The Internet of Things will
deliver exciting opportunities
and new kinds of services,
many of which we have yet to
imagine. However, there will be
equally unimagined and
unintended consequences

Today, technology companies and even politicians imagine anything capable of holding an electric current, from the city’s water supply valves, to your bathroom light-bulb, with its own IP address, can be connected to the Internet. We are confronted with a perfect storm of risk factors and potential vulnerabilities that might make the recent Ashley Madison hack look like child’s play as each of these connection points is potentially a source for a security breach.

If I were to summarise the message of my presentation at IFSEC Global this last summer, it would be this:

Much like the arrival of Uber and Airbnb, The Internet of Things will deliver exciting opportunities and new kinds of services, many of which we have yet to imagine. However, there will be equally unimagined and unintended consequences, if only because, in highly complex systems with many connected and tightly-linked elements, accidents are inevitable.

Open Data and Cloud computing for secure urbanisation

The vision of a utopian urban future rests heavily on the success of Open Data and a fast-evolving Cloud Computing paradigm. However, unless government and industry can collectively find a standardised model to properly secure a trillion or so smart devices, the surface area risk for tomorrow’s Smart Cities appears daunting as a wider communications break-down in the Cloud could lead to the kind of “Downtime” paralysis described by the science fiction novelist, Cory Doctorow, in his short story, “Human Readable.”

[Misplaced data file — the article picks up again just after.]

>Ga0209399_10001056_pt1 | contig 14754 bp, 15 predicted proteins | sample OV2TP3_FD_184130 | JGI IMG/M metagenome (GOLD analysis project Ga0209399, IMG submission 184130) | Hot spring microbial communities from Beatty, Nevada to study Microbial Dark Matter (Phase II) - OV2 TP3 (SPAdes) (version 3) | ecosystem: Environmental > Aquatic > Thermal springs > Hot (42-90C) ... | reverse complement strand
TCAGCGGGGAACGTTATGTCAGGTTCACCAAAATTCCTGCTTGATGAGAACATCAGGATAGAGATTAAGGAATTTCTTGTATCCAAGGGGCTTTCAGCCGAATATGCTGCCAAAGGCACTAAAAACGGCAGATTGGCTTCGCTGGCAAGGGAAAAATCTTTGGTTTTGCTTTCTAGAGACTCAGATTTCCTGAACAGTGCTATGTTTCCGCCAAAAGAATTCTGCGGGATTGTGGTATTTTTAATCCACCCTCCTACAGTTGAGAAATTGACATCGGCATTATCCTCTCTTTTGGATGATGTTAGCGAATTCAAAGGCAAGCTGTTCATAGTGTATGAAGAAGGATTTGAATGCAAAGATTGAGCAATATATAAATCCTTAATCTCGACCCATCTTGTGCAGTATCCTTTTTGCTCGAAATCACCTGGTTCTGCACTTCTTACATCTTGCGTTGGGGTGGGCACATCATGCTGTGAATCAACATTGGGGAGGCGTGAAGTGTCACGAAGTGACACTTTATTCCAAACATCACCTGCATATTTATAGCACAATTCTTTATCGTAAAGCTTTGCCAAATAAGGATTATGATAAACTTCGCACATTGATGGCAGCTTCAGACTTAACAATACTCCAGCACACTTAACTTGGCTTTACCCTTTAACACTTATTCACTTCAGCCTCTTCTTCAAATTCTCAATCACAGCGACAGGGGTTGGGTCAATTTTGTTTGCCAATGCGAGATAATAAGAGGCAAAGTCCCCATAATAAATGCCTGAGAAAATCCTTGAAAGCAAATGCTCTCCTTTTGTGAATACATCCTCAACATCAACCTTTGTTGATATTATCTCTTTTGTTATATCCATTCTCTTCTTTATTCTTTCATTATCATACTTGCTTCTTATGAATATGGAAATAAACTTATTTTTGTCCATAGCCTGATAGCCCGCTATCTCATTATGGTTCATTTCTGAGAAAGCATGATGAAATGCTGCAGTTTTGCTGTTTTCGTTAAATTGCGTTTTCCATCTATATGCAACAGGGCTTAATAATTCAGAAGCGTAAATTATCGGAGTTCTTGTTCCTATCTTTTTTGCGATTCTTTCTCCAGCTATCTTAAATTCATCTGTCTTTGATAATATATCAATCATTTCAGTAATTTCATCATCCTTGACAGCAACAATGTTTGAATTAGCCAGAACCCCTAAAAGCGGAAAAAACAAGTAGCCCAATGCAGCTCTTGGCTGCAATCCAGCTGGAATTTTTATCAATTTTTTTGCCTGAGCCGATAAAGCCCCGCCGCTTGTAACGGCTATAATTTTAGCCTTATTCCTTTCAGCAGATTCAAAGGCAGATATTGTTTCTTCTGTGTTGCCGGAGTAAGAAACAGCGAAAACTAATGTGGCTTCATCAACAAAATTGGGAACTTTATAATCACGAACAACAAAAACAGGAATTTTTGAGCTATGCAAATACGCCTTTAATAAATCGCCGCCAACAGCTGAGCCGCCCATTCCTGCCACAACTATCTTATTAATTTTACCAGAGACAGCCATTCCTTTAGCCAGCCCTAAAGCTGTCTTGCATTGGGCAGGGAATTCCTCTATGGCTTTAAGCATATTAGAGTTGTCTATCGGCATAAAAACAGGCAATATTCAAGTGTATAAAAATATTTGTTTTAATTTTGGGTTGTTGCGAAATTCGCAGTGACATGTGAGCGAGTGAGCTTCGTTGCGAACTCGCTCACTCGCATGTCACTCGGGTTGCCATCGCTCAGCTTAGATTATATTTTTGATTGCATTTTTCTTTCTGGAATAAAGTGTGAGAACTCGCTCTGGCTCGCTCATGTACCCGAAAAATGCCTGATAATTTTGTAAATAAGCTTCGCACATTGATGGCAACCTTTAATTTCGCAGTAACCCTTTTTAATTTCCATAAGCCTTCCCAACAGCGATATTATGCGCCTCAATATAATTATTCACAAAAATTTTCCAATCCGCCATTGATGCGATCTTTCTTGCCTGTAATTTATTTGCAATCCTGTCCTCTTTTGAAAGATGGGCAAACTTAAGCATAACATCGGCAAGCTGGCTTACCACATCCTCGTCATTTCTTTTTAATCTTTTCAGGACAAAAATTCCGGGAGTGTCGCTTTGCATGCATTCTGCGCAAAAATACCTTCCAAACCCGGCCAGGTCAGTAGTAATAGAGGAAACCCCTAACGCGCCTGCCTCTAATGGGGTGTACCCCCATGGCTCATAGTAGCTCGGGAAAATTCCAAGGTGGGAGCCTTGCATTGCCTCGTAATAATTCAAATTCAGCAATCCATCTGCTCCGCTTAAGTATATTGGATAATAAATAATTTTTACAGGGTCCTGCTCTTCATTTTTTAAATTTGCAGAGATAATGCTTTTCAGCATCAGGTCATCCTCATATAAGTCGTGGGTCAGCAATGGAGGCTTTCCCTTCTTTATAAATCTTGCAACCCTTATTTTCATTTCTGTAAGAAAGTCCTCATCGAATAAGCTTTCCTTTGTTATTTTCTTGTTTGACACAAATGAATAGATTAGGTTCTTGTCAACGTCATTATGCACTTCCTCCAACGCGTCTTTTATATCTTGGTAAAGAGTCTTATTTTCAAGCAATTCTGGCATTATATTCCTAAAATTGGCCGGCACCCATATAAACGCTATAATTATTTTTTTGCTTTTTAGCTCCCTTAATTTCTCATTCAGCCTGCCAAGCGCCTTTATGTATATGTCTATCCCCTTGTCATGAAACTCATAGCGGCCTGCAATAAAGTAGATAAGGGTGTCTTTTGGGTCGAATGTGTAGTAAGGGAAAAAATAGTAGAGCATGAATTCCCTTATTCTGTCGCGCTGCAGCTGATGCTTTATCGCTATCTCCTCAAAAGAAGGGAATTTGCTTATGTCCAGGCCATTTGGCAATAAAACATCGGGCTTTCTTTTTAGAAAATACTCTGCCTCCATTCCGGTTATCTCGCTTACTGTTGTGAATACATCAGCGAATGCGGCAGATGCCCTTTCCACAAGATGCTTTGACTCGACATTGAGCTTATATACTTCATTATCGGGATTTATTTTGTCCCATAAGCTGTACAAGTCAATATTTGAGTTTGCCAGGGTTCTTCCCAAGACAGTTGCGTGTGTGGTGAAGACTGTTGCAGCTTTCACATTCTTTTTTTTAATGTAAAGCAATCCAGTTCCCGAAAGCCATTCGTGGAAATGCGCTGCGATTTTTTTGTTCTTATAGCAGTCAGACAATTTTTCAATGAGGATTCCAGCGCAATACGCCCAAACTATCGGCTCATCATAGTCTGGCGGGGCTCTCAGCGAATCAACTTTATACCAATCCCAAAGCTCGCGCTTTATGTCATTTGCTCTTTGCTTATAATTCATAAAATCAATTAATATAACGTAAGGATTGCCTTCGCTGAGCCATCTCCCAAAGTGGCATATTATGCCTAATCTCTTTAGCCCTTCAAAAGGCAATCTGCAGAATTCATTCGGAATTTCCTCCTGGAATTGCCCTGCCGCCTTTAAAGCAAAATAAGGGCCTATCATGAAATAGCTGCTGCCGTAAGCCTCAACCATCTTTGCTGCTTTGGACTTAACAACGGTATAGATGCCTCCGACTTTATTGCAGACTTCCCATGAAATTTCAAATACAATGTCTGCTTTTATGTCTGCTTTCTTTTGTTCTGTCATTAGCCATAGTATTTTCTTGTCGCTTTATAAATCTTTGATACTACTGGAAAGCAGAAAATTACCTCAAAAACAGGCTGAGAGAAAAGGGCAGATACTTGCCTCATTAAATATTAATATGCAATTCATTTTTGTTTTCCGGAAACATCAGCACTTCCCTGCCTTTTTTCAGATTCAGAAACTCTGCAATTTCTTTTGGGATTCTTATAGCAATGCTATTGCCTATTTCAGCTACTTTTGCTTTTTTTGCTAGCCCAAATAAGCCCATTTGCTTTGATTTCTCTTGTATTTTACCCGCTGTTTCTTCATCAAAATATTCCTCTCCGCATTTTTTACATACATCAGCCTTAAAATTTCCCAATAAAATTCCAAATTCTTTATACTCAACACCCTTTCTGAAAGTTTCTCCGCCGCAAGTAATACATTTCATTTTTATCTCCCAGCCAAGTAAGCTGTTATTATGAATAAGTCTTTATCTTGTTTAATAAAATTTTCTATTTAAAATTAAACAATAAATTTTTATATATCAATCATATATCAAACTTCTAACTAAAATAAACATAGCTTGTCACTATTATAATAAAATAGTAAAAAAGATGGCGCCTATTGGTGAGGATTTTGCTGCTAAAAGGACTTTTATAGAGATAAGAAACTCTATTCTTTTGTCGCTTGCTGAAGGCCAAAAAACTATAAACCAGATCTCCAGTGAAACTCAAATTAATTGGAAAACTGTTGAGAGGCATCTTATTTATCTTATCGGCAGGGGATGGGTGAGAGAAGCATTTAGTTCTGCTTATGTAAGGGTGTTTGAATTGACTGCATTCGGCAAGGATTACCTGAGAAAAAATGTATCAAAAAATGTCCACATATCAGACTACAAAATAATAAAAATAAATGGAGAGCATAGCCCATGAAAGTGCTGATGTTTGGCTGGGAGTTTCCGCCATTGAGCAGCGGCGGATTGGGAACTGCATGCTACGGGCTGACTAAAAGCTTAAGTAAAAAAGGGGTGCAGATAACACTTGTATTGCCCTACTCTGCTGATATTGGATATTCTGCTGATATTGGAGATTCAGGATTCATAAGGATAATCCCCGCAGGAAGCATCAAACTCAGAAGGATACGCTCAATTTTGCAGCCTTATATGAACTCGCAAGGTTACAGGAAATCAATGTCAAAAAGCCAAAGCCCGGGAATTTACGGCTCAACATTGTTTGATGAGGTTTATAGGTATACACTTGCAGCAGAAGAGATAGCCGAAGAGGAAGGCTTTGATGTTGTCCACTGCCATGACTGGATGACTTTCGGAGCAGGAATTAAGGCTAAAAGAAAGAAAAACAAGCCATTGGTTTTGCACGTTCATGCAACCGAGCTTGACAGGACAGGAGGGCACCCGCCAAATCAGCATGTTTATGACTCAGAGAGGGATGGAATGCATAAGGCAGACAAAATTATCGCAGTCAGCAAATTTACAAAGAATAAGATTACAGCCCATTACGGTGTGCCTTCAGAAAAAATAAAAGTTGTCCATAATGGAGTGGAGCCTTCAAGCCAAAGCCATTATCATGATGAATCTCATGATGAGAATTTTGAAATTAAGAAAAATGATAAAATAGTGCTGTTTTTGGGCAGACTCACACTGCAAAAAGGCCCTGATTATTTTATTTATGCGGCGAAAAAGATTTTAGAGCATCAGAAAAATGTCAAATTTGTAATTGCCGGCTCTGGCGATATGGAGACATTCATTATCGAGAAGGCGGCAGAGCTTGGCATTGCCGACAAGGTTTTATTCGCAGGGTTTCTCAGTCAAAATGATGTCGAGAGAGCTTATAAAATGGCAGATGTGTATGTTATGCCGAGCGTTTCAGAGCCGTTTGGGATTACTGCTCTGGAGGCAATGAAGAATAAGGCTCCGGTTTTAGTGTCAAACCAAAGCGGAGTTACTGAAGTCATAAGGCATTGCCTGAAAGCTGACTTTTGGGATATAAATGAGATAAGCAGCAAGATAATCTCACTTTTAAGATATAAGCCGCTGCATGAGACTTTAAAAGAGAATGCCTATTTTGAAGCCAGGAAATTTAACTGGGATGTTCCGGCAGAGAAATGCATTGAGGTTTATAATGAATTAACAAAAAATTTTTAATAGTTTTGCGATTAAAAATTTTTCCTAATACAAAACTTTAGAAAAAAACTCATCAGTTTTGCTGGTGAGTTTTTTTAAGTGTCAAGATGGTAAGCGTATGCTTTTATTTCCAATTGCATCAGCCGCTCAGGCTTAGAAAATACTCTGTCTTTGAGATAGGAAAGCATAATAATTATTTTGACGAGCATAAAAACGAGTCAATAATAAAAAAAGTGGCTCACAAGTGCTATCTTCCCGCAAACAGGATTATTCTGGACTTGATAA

That’s not to say I’m a pessimist, far from it. On a recent visit to give a talk in Hong Kong, my taxi from the airport had five smartphones fixed to a specially constructed Perspex dashboard, neatly positioned in front of the driver and at any one time he appeared to be using at least three.

Having grown-up with an earlier vision of the future in the Ridley Scott movie, “Blade Runner:”, the oriental combination of a very old Toyota taxi and a small gallery of smartphones, pointed me firmly in the direction of another urban landscape. Governments and big technology companies may have grand visions for the future of smart cities, but ultimately, the coming age of global urbanisation will be crowd-shaped by citizen interest groups, market forces, Open Data, smartphones … and even an army of fast-talking, multi-tasking Chinese taxi drivers?